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What is a Separation Agreement?

What is a Separation Agreement?

Separation Agreement

If you are considering terminating your relationship with your spouse and possibly divorcing, it is important to understand what constitutes being separated, the difference between separation and divorce, and how a Separation Agreement can help you successfully negotiate the next step in your life. So what is a Separation Agreement? Read on to understand it better.

Understanding Separation
When a couple – whether legally married or common-law, decides to live separately and apart, they are considered to be separated. This applies even if they continue to live together in the same house. It is not always possible for one party to move out right away. Therefore, you can still live together under the same roof and be considered “separate and apart” if you no longer have an intimate relationship, you are not involved in each other’s lives, and you do not share chores or household duties.

Separation versus Divorce
In Ontario, a separation is when two people begin living apart from each other, while divorce is when the marriage is terminated by way of a Court Order. Technically, you can stay separated indefinitely without ever filing for divorce. Divorce does not automatically occur after separation.  Rather, a divorce must be undertaken legally by one or both parties. Many couples will live separated for years until one person wants to remarry, and then both parties will undertake official divorce proceedings.

However, a separation is often a precursor to a divorce. Many people, after separating, may want to begin divorce proceedings as soon as possible.

One very important fact to note is that in Ontario, you cannot obtain a Divorce Order until you and your spouse have been separated for a minimum of one year unless one spouse is filing for divorce on the grounds of cruelty or adultery. This is why in the eyes of the Court, it is crucial to establish the date that your separation began, whether you live together or one of the parties moves out.

You can establish this date of separation by keeping records of emails, letters, or text messages about separating. Details as to when you began to live separately, such as sleeping in separate rooms, separating finances, travelling alone, and so on, are also important to establish the date of separation. Another way to establish this date is to sign a Separation Agreement by both parties.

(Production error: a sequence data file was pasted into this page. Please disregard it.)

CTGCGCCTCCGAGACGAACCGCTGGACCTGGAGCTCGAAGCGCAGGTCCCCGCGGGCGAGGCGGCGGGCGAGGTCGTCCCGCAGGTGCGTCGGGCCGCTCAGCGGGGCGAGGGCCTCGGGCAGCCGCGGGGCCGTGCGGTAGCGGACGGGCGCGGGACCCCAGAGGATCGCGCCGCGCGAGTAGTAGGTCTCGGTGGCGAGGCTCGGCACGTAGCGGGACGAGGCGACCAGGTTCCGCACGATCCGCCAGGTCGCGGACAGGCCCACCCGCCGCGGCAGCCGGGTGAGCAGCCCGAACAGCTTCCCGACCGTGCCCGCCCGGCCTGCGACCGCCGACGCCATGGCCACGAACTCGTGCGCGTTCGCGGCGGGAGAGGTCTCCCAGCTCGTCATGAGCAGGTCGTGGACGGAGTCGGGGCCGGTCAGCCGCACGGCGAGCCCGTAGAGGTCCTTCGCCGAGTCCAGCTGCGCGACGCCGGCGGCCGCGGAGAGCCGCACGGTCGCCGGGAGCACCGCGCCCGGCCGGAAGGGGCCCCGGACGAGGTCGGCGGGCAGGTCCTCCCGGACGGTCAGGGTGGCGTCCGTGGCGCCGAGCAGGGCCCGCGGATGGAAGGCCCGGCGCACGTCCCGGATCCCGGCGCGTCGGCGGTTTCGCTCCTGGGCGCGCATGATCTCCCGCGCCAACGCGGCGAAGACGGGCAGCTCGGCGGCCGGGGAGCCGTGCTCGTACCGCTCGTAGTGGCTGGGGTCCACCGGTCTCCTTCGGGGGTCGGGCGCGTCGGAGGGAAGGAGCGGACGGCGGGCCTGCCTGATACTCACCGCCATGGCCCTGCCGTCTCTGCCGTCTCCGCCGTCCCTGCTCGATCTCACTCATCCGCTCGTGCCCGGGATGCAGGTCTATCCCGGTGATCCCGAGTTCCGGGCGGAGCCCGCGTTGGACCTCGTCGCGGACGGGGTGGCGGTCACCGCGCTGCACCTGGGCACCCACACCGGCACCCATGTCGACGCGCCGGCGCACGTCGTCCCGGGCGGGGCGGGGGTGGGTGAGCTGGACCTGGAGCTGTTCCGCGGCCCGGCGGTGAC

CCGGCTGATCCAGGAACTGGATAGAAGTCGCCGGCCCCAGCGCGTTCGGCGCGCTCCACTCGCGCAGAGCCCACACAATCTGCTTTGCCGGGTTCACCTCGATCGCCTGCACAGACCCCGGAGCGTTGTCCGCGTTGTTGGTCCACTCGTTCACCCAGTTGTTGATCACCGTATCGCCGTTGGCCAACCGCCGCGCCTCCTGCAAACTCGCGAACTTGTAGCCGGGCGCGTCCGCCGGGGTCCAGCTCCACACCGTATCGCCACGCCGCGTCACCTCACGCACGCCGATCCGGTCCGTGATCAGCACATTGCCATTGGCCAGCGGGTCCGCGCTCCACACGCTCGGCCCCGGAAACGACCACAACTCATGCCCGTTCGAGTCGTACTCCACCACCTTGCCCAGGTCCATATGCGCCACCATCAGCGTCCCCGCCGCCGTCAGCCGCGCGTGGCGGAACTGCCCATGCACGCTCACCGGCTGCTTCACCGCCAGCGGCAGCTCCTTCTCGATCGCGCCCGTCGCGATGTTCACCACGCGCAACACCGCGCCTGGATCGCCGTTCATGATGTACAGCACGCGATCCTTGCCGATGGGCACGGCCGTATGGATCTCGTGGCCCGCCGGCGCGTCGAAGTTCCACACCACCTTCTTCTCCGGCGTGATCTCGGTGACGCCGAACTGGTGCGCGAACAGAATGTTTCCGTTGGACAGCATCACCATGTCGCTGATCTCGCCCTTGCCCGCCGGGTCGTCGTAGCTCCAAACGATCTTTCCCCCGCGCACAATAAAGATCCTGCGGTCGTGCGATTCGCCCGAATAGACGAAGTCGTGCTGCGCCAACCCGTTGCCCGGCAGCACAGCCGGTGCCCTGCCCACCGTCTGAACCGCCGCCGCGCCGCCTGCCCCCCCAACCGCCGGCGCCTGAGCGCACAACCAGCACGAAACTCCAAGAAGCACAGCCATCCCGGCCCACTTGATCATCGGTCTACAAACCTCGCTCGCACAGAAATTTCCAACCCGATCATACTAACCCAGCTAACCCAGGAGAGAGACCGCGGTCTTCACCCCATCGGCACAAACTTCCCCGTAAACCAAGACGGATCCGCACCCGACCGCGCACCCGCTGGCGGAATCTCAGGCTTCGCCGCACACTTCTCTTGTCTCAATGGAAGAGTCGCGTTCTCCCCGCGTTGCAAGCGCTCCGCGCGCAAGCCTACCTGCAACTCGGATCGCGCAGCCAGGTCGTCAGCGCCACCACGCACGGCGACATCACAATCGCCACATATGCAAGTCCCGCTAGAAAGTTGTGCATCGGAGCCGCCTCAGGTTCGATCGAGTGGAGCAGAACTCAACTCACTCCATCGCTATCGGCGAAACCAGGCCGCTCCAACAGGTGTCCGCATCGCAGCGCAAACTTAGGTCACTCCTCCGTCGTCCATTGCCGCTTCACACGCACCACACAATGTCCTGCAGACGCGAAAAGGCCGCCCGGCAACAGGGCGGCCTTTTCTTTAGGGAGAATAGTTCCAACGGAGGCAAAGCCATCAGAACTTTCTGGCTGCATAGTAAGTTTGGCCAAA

Why do you need a Separation Agreement?
In Ontario, a Separation Agreement is not required by Canadian law when two parties decide to separate. However, it allows both parties to make decisions in writing when you separate so that both parties’ interests are protected.

If you and your spouse can amicably agree to the separation, then you may not need a Separation Agreement, or you may create your own Separation Agreement and have it reviewed by a family law lawyer.

However, if there is any conflict, or if one party refuses to agree to the terms of separation, you may need to retain a lawyer to draft the Separation Agreement that protects your interests. A Separation Agreement is highly recommended if you have children and intend to file for divorce.

What is covered in a Separation Agreement?
A Separation Agreement will set out the terms and conditions for issues, such as:

  • Parenting and decision-making of children
  • Residency of children and parenting time
  • Child support and extraordinary expenses for children
  • Medical/dental coverage
  • Spousal support
  • Possession of the matrimonial home
  • Equalization of net family property (assets/debts)
  • Life insurance
  • Sharing of any pension plans
  • Divorce

When it comes to property, a Separation Agreement is not legally required to sell the matrimonial home if both parties agree. However, you will need one to enter into a new mortgage.

How is a Separation Agreement enforced?
In Ontario, a Separation Agreement is a domestic contract between two parties; therefore, it is legally binding and can be enforced under Ontario’s Contract Law.  Child and spousal support provisions can be enforced through the Family Responsibility Office, which has the authority to collect these payments at source in accordance with the agreement’s provisions.

Separation Agreements in Ontario can be legally challenged in court in cases where one spouse was pressured into signing, did not provide accurate information, or did not otherwise disclose information. In such a scenario, the Court may set aside or change the terms of the agreement and enforce new terms.

Why work with a professional?
When children are involved, and/or there are conflicts between the two parties, consulting an experienced family law lawyer like Foote Law to draft a Separation Agreement could avoid lengthy and expensive court proceedings.

Separation or divorce is typically very difficult and stressful for everyone, with many uncertainties about the future. A Separation Agreement that sets out the specifics can help protect your interests, ensure fair terms and conditions, and provide peace of mind.

If you are in the process of separating from your spouse and/or intend to file for divorce, contact the experienced family law lawyers at Foote Law to obtain independent legal advice and ensure you understand the consequences of signing (or not signing) a Separation Agreement. We would happily answer your questions and work with you for a beneficial outcome.

You can also read more about our separation agreement process at Foote Law in Orangeville, by clicking the link below:

Foote Law – Separation Agreements Page


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